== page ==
It was a beautiful morning in Odaiba, and the tourists milling about the promenade included a Chinese father and his ten-year-old daughter. At the father’s request, their driver had parked several hundred meters away so fewer people would see the flags on the diplomatic vehicle.
Now the father was on his mobile phone while his daughter ran circles around him. Her excited screeching and the crowd noise were making it difficult to conduct his call.
“Wait,” the father said in Mandarin, then pulled the phone away from his face to look at its screen. “I’ve only got one bar on this garbage phone. No, it’s a loaner from the embassy. My phone won’t work this far into the Japanese sector.”
“There it is!” His daughter jumped up and down. “Baba, you see it? It’s right over there!”
“Okay, good,” the father said. “Stay close to the statue. Don’t go anywhere else, Annie!”
His last sentence was shouted at his daughter’s receding back.
The father sighed. The head of the Unicorn Gundam statue was just visible on the other side of the building next to him. His daughter had fallen in love with giant robots—“mechs”—and had been begging to visit this tourist trap ever since he was assigned to Tokyo, after the war.
“I’ll find a better signal,” the father said into his phone.
He made sure he could still see his daughter’s ponytail bobbing up and down as she skipped toward the statue, then turned off the main pedestrian walkway and went southwest toward the water.
The noise from the crowds crescendoed. The father looked back toward the promenade and saw two distinct groups of protesters converging on the Gundam statue. One group was marching with signs and banners saying NO FOREIGN MISCHIEF, if his Japanese was accurate. The other group’s slogans included GOOD BUSINESS WITHOUT BORDERS and FREE ECONOMY = PEACEFUL ECONOMY.
“I’ll call you back.” The father hung up his phone.
He jogged toward the statue. Loud, fast footfalls approached, and he saw uniformed Tokyo MPD officers running at the protesters. The father called out his daughter’s name. His military training kept panic at bay and kept him focused on his objective.
One protester threw a punch at another just before the officers reached the statue, and the two opposing waves of people surged and crashed into each other. Police whistles sounded all around the plaza.
The father had nearly reached the police line when his driver appeared and grabbed his arm, holding him back. “Careful, sir! Nobody knows you’re here.”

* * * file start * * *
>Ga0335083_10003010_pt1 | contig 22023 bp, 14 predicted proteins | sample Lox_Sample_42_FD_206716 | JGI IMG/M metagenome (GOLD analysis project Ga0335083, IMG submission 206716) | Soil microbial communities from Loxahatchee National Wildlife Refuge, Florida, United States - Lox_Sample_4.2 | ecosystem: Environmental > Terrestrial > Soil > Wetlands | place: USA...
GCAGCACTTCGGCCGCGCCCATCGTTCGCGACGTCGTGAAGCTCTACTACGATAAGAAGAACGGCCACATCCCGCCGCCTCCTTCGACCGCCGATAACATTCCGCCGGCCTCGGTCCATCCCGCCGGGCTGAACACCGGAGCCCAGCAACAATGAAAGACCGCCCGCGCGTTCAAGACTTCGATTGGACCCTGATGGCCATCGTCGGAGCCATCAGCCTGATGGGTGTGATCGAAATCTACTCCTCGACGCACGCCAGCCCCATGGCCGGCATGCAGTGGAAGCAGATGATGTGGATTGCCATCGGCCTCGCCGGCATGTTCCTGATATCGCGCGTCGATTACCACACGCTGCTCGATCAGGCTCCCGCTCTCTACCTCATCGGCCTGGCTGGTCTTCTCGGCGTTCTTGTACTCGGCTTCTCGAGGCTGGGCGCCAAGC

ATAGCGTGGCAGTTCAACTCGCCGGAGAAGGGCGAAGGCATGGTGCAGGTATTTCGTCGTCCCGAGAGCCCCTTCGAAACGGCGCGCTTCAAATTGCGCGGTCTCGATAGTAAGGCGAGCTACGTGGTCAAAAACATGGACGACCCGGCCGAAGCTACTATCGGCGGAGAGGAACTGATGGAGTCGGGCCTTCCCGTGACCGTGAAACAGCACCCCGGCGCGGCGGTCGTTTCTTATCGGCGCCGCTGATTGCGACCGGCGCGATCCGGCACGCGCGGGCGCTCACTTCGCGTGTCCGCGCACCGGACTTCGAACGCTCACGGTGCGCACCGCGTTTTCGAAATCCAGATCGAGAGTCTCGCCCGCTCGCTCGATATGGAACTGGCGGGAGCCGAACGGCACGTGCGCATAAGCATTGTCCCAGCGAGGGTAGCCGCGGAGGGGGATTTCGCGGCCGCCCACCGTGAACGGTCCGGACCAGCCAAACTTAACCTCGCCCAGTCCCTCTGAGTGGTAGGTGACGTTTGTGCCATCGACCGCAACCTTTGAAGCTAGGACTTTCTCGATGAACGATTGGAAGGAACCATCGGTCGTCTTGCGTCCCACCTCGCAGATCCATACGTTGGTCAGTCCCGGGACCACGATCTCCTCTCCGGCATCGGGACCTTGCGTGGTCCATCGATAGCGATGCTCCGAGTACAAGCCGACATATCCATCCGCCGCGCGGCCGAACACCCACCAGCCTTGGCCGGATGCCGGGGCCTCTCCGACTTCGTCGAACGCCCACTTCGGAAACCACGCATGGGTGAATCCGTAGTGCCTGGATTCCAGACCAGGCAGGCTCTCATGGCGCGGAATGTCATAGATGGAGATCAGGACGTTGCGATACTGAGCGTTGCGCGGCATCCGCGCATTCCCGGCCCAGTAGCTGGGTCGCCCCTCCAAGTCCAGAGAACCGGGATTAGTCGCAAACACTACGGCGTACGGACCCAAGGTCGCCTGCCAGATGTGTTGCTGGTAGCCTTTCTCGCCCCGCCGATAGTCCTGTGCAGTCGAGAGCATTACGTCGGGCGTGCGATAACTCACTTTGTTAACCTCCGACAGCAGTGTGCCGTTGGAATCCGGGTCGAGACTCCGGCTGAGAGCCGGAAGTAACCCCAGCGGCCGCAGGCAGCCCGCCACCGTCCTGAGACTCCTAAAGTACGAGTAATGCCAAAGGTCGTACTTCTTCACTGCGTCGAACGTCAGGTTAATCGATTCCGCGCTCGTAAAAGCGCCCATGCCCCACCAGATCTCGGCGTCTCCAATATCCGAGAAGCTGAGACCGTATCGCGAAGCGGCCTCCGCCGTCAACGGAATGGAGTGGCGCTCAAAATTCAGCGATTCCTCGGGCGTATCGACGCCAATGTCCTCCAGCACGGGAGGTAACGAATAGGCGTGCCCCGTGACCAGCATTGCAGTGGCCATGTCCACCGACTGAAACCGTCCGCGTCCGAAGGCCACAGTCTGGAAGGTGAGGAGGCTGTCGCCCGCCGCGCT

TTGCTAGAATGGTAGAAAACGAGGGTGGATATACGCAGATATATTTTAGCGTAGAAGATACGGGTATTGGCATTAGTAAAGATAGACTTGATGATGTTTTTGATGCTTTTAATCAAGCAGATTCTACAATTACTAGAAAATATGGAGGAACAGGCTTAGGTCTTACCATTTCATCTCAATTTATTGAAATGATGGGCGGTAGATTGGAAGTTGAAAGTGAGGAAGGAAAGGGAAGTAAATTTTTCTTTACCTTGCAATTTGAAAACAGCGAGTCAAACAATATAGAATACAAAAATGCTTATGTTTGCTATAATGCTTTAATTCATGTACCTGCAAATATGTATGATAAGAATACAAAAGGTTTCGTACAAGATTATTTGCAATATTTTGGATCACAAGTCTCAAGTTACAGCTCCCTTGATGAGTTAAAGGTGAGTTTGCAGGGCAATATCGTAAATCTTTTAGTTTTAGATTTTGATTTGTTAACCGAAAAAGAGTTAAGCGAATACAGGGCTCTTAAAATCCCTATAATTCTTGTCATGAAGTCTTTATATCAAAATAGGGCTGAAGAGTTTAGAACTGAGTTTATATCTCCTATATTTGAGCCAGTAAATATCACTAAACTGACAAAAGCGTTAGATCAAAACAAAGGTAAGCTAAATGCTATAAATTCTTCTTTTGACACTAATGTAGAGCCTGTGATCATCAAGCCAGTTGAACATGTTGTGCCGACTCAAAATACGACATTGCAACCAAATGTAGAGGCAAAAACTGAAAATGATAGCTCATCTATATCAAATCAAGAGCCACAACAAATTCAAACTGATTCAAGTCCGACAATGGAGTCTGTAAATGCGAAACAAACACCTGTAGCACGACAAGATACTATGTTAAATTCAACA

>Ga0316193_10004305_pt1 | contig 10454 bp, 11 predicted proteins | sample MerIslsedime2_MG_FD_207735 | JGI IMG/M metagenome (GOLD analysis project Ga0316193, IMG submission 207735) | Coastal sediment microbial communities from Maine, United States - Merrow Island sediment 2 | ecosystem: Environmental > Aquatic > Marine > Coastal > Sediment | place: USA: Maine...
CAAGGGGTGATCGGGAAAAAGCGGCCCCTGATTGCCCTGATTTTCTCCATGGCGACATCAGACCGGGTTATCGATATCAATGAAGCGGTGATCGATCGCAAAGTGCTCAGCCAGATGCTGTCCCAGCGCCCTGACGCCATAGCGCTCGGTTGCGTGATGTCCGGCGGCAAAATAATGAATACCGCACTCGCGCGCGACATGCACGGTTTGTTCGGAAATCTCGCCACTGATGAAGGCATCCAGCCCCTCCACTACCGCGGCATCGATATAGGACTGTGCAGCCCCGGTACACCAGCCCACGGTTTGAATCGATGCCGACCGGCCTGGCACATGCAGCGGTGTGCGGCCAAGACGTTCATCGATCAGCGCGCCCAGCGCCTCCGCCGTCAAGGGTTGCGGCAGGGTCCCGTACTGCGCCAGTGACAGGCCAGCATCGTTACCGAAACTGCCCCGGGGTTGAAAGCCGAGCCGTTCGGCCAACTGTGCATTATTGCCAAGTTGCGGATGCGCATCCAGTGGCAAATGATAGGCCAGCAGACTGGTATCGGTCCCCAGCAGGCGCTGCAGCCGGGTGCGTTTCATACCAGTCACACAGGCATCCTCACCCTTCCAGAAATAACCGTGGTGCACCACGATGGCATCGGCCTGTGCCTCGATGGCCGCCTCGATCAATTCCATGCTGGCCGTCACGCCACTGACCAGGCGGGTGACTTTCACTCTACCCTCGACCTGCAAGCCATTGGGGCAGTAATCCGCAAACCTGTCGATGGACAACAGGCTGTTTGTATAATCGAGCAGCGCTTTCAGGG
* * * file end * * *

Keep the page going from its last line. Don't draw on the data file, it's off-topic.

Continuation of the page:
“Annie could be getting trampled in there!” the father cried.
“She’s not in there!” The driver held up his arm, showing a local map on his glowing data sleeve. “Her sleeve location is this way.”
The driver led the father toward the side of the building. He continued calling for his daughter with increasing distress.
“Behind that sign.” The driver pointed. “She’s probably hiding, just like you taught her to do if there was trouble.”
The father ran up to the sign and then around it. He knelt down and picked up a cracked piece of orange plastic.
It was his daughter’s data sleeve.
His world shrank to only one purpose. The father ignored his driver’s yelling and strode back to the police line.
One uniformed officer saw him approaching and held up both gloved hands. “Please go back, sir. The situation is under control.”
The father held up his government identification card and said in Japanese: “I am Lieutenant Colonel Ting Yupei, Chief Liaison Officer to the Japanese Government for the People’s Republic of China! The situation is not under control, and I demand that you summon Inspector Koreda Miyako here right now!”
The riot police unit cleared away the protesters before Miyako and Emma arrived at Unicorn Gundam Plaza. Miyako dimly recalled visiting Odaiba long ago on a school trip, and she hadn’t been that interested then, either. Emma seemed to be more of a fan.
“That is impressive,” Emma said as they stepped out of their vehicle and released it to go park itself. “I mean, I’ve seen pictures, but wow. That is for real a giant robot.”
“It’s just a statue,” Miyako said.
“I know. Don’t you get excited about anything?”
Miyako watched another police vehicle pull up. “I think we’re about to get very excited.”
Superintendent Nishimura tumbled out of the car. He did not look happy. “Inspector! Lieutenant! Explain what’s going on here.”
“We don’t know, Superintendent,” Miyako said.
“We just got here,” Emma added quickly.
“If I may ask, Superintendent, what is your interest in this case?” Miyako said....